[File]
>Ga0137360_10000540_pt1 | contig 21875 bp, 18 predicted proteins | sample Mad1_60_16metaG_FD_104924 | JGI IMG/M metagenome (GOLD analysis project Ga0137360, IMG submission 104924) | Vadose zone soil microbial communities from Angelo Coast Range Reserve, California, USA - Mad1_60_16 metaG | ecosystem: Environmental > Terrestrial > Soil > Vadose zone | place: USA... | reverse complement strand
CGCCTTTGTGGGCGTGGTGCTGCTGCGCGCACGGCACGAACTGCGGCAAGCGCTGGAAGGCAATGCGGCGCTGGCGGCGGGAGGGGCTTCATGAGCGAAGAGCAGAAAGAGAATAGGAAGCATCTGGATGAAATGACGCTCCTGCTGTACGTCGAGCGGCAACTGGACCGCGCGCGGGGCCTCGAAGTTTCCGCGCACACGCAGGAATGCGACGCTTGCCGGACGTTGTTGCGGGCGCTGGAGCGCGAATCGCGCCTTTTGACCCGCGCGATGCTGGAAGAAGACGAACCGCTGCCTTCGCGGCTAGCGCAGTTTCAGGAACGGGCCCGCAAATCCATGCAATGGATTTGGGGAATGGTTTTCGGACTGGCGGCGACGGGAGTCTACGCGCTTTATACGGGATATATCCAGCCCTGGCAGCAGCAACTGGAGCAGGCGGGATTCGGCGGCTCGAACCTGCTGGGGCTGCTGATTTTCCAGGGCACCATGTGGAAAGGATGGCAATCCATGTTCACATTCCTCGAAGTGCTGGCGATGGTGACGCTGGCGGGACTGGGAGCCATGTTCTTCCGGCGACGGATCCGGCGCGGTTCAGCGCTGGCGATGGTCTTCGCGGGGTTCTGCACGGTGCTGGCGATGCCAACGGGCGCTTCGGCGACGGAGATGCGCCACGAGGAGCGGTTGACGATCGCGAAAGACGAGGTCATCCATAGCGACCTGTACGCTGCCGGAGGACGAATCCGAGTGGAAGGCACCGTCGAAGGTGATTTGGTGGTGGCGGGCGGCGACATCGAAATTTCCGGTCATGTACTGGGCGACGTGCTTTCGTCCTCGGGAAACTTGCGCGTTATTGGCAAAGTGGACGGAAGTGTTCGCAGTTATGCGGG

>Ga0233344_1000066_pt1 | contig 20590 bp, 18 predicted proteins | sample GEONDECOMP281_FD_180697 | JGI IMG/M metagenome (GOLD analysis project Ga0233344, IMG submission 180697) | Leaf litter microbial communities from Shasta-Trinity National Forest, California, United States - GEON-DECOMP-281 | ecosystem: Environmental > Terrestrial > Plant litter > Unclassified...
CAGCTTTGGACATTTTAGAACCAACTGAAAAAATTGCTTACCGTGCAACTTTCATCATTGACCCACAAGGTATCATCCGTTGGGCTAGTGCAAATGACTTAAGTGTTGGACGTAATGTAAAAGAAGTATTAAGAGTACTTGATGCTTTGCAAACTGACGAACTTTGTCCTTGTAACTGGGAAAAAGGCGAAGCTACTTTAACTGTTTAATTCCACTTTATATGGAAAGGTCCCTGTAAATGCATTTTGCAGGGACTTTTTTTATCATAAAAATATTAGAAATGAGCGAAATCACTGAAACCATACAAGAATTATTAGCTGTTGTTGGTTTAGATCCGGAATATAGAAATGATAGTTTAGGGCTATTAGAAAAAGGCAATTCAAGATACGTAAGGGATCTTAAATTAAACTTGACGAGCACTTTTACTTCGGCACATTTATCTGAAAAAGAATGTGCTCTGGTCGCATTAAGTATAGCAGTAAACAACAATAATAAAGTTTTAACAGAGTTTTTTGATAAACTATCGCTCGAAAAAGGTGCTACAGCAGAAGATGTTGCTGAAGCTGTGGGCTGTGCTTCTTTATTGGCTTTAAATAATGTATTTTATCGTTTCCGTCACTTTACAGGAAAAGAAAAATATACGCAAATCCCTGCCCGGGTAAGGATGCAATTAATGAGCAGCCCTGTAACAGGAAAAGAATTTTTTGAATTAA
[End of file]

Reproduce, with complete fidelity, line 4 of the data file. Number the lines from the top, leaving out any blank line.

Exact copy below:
CAGCTTTGGACATTTTAGAACCAACTGAAAAAATTGCTTACCGTGCAACTTTCATCATTGACCCACAAGGTATCATCCGTTGGGCTAGTGCAAATGACTTAAGTGTTGGACGTAATGTAAAAGAAGTATTAAGAGTACTTGATGCTTTGCAAACTGACGAACTTTGTCCTTGTAACTGGGAAAAAGGCGAAGCTACTTTAACTGTTTAATTCCACTTTATATGGAAAGGTCCCTGTAAATGCATTTTGCAGGGACTTTTTTTATCATAAAAATATTAGAAATGAGCGAAATCACTGAAACCATACAAGAATTATTAGCTGTTGTTGGTTTAGATCCGGAATATAGAAATGATAGTTTAGGGCTATTAGAAAAAGGCAATTCAAGATACGTAAGGGATCTTAAATTAAACTTGACGAGCACTTTTACTTCGGCACATTTATCTGAAAAAGAATGTGCTCTGGTCGCATTAAGTATAGCAGTAAACAACAATAATAAAGTTTTAACAGAGTTTTTTGATAAACTATCGCTCGAAAAAGGTGCTACAGCAGAAGATGTTGCTGAAGCTGTGGGCTGTGCTTCTTTATTGGCTTTAAATAATGTATTTTATCGTTTCCGTCACTTTACAGGAAAAGAAAAATATACGCAAATCCCTGCCCGGGTAAGGATGCAATTAATGAGCAGCCCTGTAACAGGAAAAGAATTTTTTGAATTAA